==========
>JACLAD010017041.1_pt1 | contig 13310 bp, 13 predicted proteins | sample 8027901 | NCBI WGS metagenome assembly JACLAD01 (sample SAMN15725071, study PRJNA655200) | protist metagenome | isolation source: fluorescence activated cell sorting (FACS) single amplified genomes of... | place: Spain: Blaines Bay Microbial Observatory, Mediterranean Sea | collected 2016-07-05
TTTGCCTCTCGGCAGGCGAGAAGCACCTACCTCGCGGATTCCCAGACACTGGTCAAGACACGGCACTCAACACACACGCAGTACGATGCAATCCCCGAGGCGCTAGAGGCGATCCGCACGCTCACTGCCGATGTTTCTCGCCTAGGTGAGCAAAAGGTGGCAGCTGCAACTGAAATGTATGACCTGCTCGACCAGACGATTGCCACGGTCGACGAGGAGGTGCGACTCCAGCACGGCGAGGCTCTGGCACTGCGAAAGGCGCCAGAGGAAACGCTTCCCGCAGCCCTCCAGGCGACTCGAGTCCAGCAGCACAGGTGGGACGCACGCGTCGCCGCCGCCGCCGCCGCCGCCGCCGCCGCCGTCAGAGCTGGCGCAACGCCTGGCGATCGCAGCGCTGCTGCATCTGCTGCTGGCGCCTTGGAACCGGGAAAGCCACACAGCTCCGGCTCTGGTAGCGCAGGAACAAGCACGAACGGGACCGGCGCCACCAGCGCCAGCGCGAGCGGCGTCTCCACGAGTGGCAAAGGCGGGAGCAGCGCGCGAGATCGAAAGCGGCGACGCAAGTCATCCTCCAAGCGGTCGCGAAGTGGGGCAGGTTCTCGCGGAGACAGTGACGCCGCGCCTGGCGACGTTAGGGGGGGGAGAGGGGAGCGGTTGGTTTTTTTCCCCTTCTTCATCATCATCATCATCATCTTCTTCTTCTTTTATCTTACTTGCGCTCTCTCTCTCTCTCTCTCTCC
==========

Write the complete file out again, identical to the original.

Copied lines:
>JACLAD010017041.1_pt1 | contig 13310 bp, 13 predicted proteins | sample 8027901 | NCBI WGS metagenome assembly JACLAD01 (sample SAMN15725071, study PRJNA655200) | protist metagenome | isolation source: fluorescence activated cell sorting (FACS) single amplified genomes of... | place: Spain: Blaines Bay Microbial Observatory, Mediterranean Sea | collected 2016-07-05
TTTGCCTCTCGGCAGGCGAGAAGCACCTACCTCGCGGATTCCCAGACACTGGTCAAGACACGGCACTCAACACACACGCAGTACGATGCAATCCCCGAGGCGCTAGAGGCGATCCGCACGCTCACTGCCGATGTTTCTCGCCTAGGTGAGCAAAAGGTGGCAGCTGCAACTGAAATGTATGACCTGCTCGACCAGACGATTGCCACGGTCGACGAGGAGGTGCGACTCCAGCACGGCGAGGCTCTGGCACTGCGAAAGGCGCCAGAGGAAACGCTTCCCGCAGCCCTCCAGGCGACTCGAGTCCAGCAGCACAGGTGGGACGCACGCGTCGCCGCCGCCGCCGCCGCCGCCGCCGCCGCCGTCAGAGCTGGCGCAACGCCTGGCGATCGCAGCGCTGCTGCATCTGCTGCTGGCGCCTTGGAACCGGGAAAGCCACACAGCTCCGGCTCTGGTAGCGCAGGAACAAGCACGAACGGGACCGGCGCCACCAGCGCCAGCGCGAGCGGCGTCTCCACGAGTGGCAAAGGCGGGAGCAGCGCGCGAGATCGAAAGCGGCGACGCAAGTCATCCTCCAAGCGGTCGCGAAGTGGGGCAGGTTCTCGCGGAGACAGTGACGCCGCGCCTGGCGACGTTAGGGGGGGGAGAGGGGAGCGGTTGGTTTTTTTCCCCTTCTTCATCATCATCATCATCATCTTCTTCTTCTTTTATCTTACTTGCGCTCTCTCTCTCTCTCTCTCTCC